Implication of European-derived adiposity loci in African Americans

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Abstract

Objective:

Recent genome-wide association studies (GWAS) have identified multiple novel loci associated with adiposity in European-derived study populations. Limited study of these loci has been reported in African Americans. Here we examined the effects of these previously identified adiposity loci in African Americans.

Methods:

A total of 46 representative single-nucleotide polymorphisms (SNPs) in 19 loci that were previously reported in GWAS in Europeans (including FTO and MC4R) were genotyped in 4992 subjects from six African-American cohorts. These SNPs were tested for association with body mass index (BMI) after adjustment for age, gender, disease status and population structure in each cohort. Meta-analysis was conducted to combine the results.

Results:

Meta-analysis of 4992 subjects revealed seven SNPs near four loci, including NEGR1, TMEM18, SH2B1/ATP2A1 and MC4R, showing significant association at 0.005 < P < 0.05, and had effect sizes between 0.04 and 0.06 s.d. units (or 0.30 to 0.44 kg m−2) of BMI for each copy of the BMI-increasing allele. The most significantly associated SNPs (rs9424977, rs3101336 and rs2568958) are located in the NEGR1 gene (P = 0.005, 0.020 and 0.019, respectively).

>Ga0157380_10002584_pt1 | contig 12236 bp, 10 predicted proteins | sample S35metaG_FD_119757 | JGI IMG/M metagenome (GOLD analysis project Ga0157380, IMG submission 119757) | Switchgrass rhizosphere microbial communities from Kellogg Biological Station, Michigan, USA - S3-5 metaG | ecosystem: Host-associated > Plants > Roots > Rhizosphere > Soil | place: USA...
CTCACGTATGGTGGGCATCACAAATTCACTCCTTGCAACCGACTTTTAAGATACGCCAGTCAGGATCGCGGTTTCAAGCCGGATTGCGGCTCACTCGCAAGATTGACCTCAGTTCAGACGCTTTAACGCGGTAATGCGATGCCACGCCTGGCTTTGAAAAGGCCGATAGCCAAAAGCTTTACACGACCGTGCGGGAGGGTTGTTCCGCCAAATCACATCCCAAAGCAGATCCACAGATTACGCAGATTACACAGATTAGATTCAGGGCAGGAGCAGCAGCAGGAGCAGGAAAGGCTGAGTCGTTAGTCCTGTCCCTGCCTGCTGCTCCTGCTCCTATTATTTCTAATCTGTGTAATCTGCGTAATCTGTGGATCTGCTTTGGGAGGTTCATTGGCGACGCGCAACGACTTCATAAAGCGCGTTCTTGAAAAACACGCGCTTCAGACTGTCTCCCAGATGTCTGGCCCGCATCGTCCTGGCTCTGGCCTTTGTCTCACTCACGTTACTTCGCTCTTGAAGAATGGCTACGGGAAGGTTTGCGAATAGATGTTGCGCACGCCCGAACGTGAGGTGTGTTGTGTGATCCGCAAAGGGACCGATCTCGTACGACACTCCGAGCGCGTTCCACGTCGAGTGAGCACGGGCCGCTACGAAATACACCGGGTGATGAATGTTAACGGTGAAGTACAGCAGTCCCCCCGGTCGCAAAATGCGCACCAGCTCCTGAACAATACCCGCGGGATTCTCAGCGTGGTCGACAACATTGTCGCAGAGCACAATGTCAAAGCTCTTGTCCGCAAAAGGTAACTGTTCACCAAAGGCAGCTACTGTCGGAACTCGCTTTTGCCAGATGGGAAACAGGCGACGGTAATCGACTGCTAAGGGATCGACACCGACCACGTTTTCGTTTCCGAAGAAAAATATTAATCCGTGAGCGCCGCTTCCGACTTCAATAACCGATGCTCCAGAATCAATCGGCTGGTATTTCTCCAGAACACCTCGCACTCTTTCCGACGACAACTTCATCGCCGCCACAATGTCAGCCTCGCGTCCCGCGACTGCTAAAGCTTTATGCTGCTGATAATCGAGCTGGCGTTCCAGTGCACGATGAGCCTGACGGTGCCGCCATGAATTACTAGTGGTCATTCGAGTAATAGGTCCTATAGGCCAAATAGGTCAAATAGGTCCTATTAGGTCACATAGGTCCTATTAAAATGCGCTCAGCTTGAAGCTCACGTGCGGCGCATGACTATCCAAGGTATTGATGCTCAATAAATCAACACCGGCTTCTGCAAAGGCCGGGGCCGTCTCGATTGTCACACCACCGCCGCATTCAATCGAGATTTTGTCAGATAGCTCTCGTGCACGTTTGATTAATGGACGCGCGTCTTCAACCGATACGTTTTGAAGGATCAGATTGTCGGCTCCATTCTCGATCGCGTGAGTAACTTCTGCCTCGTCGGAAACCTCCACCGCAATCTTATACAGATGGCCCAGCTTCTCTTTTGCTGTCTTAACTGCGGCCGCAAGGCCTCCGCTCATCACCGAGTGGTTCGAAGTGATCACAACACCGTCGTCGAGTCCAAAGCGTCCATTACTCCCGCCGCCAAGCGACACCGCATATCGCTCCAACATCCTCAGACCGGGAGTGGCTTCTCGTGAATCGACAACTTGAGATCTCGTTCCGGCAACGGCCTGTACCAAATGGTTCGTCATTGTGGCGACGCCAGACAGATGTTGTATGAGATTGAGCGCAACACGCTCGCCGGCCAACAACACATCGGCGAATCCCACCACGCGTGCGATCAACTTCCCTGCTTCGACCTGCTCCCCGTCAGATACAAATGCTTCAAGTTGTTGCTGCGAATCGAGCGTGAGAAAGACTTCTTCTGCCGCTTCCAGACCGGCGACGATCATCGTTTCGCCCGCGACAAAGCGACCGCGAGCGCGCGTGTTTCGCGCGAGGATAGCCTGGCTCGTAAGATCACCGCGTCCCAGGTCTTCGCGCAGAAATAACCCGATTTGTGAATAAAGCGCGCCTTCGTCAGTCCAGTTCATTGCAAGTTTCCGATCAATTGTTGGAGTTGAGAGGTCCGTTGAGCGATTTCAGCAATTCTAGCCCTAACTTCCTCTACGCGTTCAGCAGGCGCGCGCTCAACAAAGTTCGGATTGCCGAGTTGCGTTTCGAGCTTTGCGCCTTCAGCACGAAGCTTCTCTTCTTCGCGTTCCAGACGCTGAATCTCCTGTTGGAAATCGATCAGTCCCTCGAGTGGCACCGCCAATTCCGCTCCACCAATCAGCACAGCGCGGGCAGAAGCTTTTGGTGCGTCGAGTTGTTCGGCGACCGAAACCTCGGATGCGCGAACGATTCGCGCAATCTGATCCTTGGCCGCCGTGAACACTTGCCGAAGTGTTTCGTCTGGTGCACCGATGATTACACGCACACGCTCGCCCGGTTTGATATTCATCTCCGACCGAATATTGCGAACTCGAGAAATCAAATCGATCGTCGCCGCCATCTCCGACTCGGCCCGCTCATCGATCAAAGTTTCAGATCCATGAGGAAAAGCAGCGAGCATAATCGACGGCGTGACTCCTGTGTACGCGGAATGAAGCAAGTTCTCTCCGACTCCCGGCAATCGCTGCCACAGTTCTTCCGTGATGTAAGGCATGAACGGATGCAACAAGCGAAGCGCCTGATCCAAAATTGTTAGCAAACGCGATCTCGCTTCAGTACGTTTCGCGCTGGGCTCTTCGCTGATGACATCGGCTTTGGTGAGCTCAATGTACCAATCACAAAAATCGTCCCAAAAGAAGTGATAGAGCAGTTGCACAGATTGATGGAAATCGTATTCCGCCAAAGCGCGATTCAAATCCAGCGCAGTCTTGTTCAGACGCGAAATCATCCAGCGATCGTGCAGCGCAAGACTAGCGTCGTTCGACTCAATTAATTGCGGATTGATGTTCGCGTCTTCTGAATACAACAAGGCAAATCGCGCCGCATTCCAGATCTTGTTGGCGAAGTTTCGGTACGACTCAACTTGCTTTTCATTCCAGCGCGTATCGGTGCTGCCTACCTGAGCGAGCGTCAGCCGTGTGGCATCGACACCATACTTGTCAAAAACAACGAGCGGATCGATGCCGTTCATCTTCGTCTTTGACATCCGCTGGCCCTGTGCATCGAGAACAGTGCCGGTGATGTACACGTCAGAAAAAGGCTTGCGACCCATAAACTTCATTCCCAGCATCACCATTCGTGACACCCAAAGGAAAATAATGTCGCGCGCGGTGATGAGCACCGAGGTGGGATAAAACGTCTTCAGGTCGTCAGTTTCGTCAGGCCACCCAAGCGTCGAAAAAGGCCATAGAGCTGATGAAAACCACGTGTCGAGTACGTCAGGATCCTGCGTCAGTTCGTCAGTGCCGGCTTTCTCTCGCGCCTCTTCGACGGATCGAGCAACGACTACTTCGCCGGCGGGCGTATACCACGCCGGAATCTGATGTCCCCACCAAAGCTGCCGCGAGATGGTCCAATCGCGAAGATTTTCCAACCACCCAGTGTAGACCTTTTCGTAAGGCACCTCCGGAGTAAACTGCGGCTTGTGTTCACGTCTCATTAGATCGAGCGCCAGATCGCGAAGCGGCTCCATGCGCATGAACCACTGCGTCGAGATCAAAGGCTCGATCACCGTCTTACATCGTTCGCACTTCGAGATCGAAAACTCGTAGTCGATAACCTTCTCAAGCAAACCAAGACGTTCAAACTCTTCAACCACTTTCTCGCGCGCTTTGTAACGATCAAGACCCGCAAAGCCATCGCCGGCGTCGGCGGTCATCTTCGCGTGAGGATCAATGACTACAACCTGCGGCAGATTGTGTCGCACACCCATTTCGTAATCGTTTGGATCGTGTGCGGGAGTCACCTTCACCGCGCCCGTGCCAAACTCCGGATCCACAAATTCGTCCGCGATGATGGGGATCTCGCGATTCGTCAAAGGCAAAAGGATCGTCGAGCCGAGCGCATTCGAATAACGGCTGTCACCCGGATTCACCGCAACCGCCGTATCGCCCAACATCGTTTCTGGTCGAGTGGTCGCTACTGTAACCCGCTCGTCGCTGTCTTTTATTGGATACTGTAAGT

Conclusion:

We replicated the association of variants at four loci in six African-American cohorts that demonstrated a consistent direction of association with previous studies of adiposity in Europeans. These loci are all highly expressed in the brain, consistent with an important role for central nervous system processes in weight regulation. However, further comprehensive examination of these regions may be necessary to fine map and elucidate for possible genetic differences between these two populations.

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